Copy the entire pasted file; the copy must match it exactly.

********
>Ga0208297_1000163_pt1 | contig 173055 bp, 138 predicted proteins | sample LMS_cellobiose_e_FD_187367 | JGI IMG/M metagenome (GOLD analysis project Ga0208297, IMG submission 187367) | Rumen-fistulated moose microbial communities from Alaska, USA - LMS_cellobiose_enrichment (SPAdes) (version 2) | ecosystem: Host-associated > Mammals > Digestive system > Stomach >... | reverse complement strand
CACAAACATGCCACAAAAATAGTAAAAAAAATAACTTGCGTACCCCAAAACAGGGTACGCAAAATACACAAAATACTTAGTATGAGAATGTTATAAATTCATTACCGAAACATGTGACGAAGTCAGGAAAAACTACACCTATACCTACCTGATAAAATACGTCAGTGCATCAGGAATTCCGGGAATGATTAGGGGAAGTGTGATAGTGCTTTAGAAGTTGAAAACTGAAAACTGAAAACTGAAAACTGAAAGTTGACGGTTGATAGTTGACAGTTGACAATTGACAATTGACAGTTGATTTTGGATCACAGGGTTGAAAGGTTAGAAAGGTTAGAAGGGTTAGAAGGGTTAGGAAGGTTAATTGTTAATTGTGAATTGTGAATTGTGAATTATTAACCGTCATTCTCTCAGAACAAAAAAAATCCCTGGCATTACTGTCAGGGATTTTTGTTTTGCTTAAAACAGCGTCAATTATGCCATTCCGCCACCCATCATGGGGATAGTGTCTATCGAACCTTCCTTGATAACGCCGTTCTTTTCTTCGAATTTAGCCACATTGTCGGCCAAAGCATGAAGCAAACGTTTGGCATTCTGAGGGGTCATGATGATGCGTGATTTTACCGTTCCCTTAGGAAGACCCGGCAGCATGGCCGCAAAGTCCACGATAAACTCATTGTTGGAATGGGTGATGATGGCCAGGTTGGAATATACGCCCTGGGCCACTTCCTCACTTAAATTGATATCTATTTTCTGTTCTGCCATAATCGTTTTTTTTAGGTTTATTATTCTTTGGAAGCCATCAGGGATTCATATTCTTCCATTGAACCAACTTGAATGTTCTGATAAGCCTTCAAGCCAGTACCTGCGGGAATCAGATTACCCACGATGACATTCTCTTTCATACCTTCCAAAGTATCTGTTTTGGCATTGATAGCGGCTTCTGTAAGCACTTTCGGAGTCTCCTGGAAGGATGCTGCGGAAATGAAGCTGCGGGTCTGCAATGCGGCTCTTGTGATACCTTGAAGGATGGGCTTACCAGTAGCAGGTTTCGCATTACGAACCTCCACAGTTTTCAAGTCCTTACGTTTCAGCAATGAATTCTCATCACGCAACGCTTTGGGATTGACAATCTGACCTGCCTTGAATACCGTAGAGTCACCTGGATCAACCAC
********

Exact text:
>Ga0208297_1000163_pt1 | contig 173055 bp, 138 predicted proteins | sample LMS_cellobiose_e_FD_187367 | JGI IMG/M metagenome (GOLD analysis project Ga0208297, IMG submission 187367) | Rumen-fistulated moose microbial communities from Alaska, USA - LMS_cellobiose_enrichment (SPAdes) (version 2) | ecosystem: Host-associated > Mammals > Digestive system > Stomach >... | reverse complement strand
CACAAACATGCCACAAAAATAGTAAAAAAAATAACTTGCGTACCCCAAAACAGGGTACGCAAAATACACAAAATACTTAGTATGAGAATGTTATAAATTCATTACCGAAACATGTGACGAAGTCAGGAAAAACTACACCTATACCTACCTGATAAAATACGTCAGTGCATCAGGAATTCCGGGAATGATTAGGGGAAGTGTGATAGTGCTTTAGAAGTTGAAAACTGAAAACTGAAAACTGAAAACTGAAAGTTGACGGTTGATAGTTGACAGTTGACAATTGACAATTGACAGTTGATTTTGGATCACAGGGTTGAAAGGTTAGAAAGGTTAGAAGGGTTAGAAGGGTTAGGAAGGTTAATTGTTAATTGTGAATTGTGAATTGTGAATTATTAACCGTCATTCTCTCAGAACAAAAAAAATCCCTGGCATTACTGTCAGGGATTTTTGTTTTGCTTAAAACAGCGTCAATTATGCCATTCCGCCACCCATCATGGGGATAGTGTCTATCGAACCTTCCTTGATAACGCCGTTCTTTTCTTCGAATTTAGCCACATTGTCGGCCAAAGCATGAAGCAAACGTTTGGCATTCTGAGGGGTCATGATGATGCGTGATTTTACCGTTCCCTTAGGAAGACCCGGCAGCATGGCCGCAAAGTCCACGATAAACTCATTGTTGGAATGGGTGATGATGGCCAGGTTGGAATATACGCCCTGGGCCACTTCCTCACTTAAATTGATATCTATTTTCTGTTCTGCCATAATCGTTTTTTTTAGGTTTATTATTCTTTGGAAGCCATCAGGGATTCATATTCTTCCATTGAACCAACTTGAATGTTCTGATAAGCCTTCAAGCCAGTACCTGCGGGAATCAGATTACCCACGATGACATTCTCTTTCATACCTTCCAAAGTATCTGTTTTGGCATTGATAGCGGCTTCTGTAAGCACTTTCGGAGTCTCCTGGAAGGATGCTGCGGAAATGAAGCTGCGGGTCTGCAATGCGGCTCTTGTGATACCTTGAAGGATGGGCTTACCAGTAGCAGGTTTCGCATTACGAACCTCCACAGTTTTCAAGTCCTTACGTTTCAGCAATGAATTCTCATCACGCAACGCTTTGGGATTGACAATCTGACCTGCCTTGAATACCGTAGAGTCACCTGGATCAACCAC